. Joint pain in winters | CK Birla Hospital
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Things you need to know

Things you need to know

What causes joint pain in winters?

What causes joint pain in winters?

There aren’t any factual reasons to why joint pain increases as the weather starts to drop. But some observational theories may help in understanding the environmental causes.

 

Decrease in atmospheric pressure
As the temperature decrease, it causes changes in the barometric pressure which can lead to expansion and contraction of tendons, bones, tissues and muscles, and the nerve endings are pressed,, resulting in joint pains and swellings. Low temperatures may cause joint fluids to thicken, making them stiffer and potentially more responsive to discomfort during movement.

 

Lack of mobility and exercise
We attempt to stay in our comfort zones during the winter and avoid working out or even going for a brisk stroll. The tissues that need to contract are unable to do so because of a lack of mobility, causing the joints to stiffen.

 

Low Vitamin D levels
In winters, we don’t get to feel the warmth of the sun every day. On cloudy days when the temperature is low, it clearly indicates less sunshine leading to lower vitamin D levels in the body, weakening the joints and bones.

Who is more prone to joint pain

Who is more prone to joint pain

Tips to avoid joint pain in winters

Tips to avoid joint pain in winters

Keep your body active
We are sluggish throughout the winter season, and most of us do not feel the energy to get out of bed, especially on a chilly winter morning. It is, nonetheless, important to keep your body active and moving. To keep yourself fit, it would be best if you start with some physical activities, like, swimming indoors, yoga, pilates, weight training. Physical activities will help increase your bone and muscle strength with the hope that it minimises the pressure on joints and relieve the pain and discomfort.

 

Watch your weight
Weight gain is common in winters. We tend to ignore and let our weight slide a bit without being aware that even a small amount of increase in weight might affect the knees and joints. Make it a goal to stay fit throughout the season to avoid any inflammation and stiffness in the joints. Stop making excuses because excuses will not burn calories.

 

Layer it up
When you’re going out in the cold, wear plenty of layers and keep yourself covered up. Understandably, it is annoying to put on layers of sweaters, jackets, gloves, caps, and socks just to go out, even for a few minutes, but it is critical to keep yourself protected. The most important thing to remember is to keep your hands and feet warm at all times. When you go outside to get some fresh air and exercise, wearing warm clothes will help you feel more comfortable and cosy.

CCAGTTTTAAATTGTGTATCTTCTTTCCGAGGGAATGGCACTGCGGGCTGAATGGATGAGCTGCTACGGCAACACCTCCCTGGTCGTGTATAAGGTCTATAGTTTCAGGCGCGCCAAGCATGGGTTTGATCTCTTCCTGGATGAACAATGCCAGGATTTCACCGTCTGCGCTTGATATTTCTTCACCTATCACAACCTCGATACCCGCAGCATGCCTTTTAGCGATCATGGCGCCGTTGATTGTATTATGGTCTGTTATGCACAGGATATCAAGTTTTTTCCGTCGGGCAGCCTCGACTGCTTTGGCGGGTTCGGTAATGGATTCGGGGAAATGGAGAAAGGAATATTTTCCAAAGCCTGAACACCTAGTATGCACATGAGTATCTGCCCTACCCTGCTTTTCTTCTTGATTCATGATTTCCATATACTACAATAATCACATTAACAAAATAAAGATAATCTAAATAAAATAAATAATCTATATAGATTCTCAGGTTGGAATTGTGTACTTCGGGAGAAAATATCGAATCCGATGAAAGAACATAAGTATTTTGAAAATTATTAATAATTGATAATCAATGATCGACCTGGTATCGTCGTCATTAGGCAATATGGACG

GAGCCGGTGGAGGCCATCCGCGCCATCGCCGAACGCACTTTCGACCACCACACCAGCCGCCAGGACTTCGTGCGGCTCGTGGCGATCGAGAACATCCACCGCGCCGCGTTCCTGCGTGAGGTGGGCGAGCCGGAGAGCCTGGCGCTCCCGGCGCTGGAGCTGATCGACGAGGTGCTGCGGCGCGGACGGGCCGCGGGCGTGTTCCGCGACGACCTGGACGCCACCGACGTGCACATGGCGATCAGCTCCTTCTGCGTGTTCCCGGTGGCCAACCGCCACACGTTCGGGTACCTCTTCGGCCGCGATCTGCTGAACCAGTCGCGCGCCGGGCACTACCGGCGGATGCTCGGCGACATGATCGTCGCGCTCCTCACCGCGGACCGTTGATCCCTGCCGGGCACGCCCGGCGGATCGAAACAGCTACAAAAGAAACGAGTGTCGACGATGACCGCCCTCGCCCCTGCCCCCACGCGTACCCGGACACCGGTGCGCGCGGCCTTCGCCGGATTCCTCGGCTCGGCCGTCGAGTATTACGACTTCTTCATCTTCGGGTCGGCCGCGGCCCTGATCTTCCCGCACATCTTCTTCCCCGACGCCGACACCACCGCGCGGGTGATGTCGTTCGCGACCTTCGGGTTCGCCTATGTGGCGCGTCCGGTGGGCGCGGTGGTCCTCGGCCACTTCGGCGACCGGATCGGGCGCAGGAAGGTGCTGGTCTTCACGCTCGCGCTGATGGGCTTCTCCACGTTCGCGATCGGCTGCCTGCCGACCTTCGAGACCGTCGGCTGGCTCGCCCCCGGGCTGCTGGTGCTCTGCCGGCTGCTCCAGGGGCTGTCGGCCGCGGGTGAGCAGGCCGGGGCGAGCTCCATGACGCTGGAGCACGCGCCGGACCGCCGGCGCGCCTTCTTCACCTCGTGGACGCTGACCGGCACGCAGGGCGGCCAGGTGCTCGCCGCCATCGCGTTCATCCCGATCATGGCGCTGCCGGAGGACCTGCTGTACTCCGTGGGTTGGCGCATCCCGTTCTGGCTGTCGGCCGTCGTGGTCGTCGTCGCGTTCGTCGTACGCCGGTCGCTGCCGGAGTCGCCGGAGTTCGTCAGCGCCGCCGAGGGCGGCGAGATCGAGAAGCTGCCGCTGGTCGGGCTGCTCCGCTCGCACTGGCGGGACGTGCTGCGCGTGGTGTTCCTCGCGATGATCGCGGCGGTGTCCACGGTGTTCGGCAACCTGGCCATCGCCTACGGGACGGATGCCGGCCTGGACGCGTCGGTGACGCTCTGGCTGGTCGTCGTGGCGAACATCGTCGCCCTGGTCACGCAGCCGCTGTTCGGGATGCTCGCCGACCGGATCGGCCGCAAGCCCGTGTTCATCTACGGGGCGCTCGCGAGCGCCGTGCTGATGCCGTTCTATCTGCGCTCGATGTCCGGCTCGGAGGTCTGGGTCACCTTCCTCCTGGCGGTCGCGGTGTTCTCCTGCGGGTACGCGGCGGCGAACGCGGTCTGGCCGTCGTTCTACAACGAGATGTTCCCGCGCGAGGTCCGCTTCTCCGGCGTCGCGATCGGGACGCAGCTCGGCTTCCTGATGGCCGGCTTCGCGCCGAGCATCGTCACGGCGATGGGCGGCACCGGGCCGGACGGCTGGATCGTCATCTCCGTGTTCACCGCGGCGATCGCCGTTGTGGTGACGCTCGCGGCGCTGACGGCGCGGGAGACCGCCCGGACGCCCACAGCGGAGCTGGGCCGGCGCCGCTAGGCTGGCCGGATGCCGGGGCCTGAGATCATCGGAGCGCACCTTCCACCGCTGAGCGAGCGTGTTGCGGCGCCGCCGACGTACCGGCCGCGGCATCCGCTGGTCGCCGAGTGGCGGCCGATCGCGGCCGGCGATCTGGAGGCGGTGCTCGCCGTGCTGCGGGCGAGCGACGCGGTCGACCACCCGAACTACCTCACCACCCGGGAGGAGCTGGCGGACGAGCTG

Relax and soothe your muscles
When the weather is gloomy, people tend to feel depressed. As the temperature drops, it is critical to concentrate on aching joints and rising discomforts. Soothing your muscles by applying pain relief ointments and taking warm salt baths should become a habit in the winter to prevent joint pain and inflammation.

 

Keep yourself hydrated
Without enough water, your brain will remain dehydrated and will eventually start slowing down your biological functioning and consume more energy. Less water intake may leave you feeling lazy and gloomy all day. Aim for approximately eight glasses of water every day, more if you stay active or exercise.

 

Take necessary supplements
Consuming vitamin D supplements and omega 3 fatty acids will help in reducing joint inflammation and avoiding stiffy joints. Supplements like these can help in keeping the body healthy during winters.

 

Eat a well-balanced diet

A well-balanced diet will keep your body healthy over the winter months, preventing illness and the accompanying aches and pains. While it is not certain how food affects joint pain, it still does not change the fact that it is necessary to have a balanced diet.

 

Causes of joint pain

Causes of joint pain

Osteoarthritis
Osteoarthritis occurs when the cartilage that acts as a protective shield between the bones starts to wear down. It s most common in middle age people. Joints in the hands, neck, knees, lower back and hips start to ache more than usual.

 

Rheumatoid arthritis
Rheumatoid arthritis is a chronic condition that causes joint swelling and pain. It affects more than your joints. In some people, it can affect the skin, eyes, lungs, heart, and blood vessels.

 

Injury and infection
Any kind of injury, especially in the winter, can result in fractured bones and sore joints. Joint mobility might be uncomfortable due to viral infections, rash, or fever.

 

Gout
A gout is a form of arthritis in which the body is filled with extra uric acid causing severe pain and swelling in the joints. Gout causes pain in the knees, ankle, foot, hand, wrist and elbows.

 

Bursitis (Joint inflammation)
Bursitis is caused by the overuse of one part of the body. It is a painful inflammation of a bursa (a tiny, fluid-filled sac). Bursitis occurs when a bursa is ruptured due to overuse or excessive pressure, leading to pain and inflammation.

 

Tendinitis
Tendinitis is the inflammation of the tendons that can be seen in the elbows, heels and shoulders and is usually caused by overuse of muscles or joints or that part of the body.

FAQ
FAQ

Atmospheric pressure acting on the joints decreases in wintertime allowing the joints to expand a little bit resulting in stretching of tissues around the joint. This irritates nerve endings which causes pain.

You should make physical movement, avoid gaining weight, dress warmly, drink plenty of water and eat a balanced diet.

Knees are like barometers and cold, damp weather can make them more symptomatic. Try keeping your knees warm with a neoprene sleeve or knee wrap.